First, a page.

I’m about to climb on my 11th plane since the end of September (lots of bad connections, I’ll admit, but still — I’ve been through security a bit). Here in London Heathrow, I have just discovered yet another feature of the security screening process: “one bag only”. As far as I can remember, cabin luggage has always been “one bag only”, and it meant that women could still carry their handbag in addition to that. Unfair, yeah, poor guys, but that’s how it was. And indeed, I’ve never had a problem with that before today.

So, freshly off my totally uneventful British Airways flight from San Francisco to Heathrow (thanks partly to melatonin-induced slumber), I was following the connecting flights signs when I was stopped by a first security barrier. As an aside, it always kind of amazes me that you have to go through security multiple times when you have connecting flights. I assume this means that airports do not trust security staff in other countries to conduct security screening properly.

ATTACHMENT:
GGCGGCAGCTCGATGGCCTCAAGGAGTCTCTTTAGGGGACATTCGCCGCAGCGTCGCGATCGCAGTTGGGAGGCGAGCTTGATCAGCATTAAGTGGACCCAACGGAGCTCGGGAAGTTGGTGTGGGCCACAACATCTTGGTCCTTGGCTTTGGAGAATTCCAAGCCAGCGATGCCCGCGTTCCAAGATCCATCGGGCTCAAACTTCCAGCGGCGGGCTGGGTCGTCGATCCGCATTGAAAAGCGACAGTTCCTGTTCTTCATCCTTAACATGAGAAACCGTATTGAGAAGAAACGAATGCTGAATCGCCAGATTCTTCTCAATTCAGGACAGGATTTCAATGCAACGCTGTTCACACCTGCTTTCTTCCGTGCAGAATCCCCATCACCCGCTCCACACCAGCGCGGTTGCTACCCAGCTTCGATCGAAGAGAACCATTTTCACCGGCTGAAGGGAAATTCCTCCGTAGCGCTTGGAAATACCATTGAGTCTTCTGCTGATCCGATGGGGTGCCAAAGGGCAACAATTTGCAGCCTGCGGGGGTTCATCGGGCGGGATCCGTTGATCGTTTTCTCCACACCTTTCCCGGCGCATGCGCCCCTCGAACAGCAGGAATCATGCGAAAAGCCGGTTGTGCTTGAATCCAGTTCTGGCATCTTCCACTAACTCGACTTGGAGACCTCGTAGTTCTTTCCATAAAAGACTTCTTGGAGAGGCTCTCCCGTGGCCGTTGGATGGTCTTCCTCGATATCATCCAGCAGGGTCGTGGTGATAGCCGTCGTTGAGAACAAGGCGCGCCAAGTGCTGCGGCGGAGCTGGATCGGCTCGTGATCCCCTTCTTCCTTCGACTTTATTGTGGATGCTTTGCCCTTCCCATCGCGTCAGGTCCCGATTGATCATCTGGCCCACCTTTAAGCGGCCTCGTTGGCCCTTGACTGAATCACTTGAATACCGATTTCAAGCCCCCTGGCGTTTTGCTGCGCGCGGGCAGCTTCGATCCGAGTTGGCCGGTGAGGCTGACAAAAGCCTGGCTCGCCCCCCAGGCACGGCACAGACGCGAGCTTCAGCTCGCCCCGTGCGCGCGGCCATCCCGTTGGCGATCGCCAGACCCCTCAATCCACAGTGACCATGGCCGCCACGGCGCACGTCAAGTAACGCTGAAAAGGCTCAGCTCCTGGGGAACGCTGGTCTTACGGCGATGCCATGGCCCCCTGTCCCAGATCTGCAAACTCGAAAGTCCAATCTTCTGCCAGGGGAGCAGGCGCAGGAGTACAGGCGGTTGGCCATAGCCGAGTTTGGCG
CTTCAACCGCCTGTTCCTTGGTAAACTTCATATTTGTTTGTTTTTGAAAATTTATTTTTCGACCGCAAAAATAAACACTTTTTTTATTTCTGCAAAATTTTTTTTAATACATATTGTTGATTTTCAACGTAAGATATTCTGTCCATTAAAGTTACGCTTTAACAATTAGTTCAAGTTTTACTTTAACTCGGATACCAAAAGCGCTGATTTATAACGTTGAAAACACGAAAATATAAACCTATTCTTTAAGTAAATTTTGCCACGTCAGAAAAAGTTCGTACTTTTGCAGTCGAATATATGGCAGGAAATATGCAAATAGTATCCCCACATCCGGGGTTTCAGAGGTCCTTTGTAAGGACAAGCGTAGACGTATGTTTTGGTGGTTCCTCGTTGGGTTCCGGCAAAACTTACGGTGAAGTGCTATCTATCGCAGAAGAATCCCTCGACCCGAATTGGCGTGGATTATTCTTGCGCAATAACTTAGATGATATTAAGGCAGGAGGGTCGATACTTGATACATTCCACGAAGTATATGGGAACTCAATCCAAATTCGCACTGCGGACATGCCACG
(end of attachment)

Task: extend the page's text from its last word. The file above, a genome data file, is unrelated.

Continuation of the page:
Anyway, this was “one bag only” pre-screening. I had my new Hello Kitty laptop bag, crammed with stuff like clothes to sleep in on the plane (really worth it), and my (equally new and Hello Kitty) handbag with the usual random stuff I carry with me everywhere (including laptop, camera, sunglasses, notebook, purse, phone, etc… — I put all the cables in my check-in luggage, for those who were thinking about asking). The security guy stopped me, and rather harshly told me that it was one bag only, to which I pointed out that one of them was my handbag. The line was repeated, with a little extra information: “One bag only, so unless you can make them into one bag, you can’t come through.”

Great. I couldn’t make them into one bag, I told — and showed — him. “Then you have to go through passport control, find your airline, go through check-in.”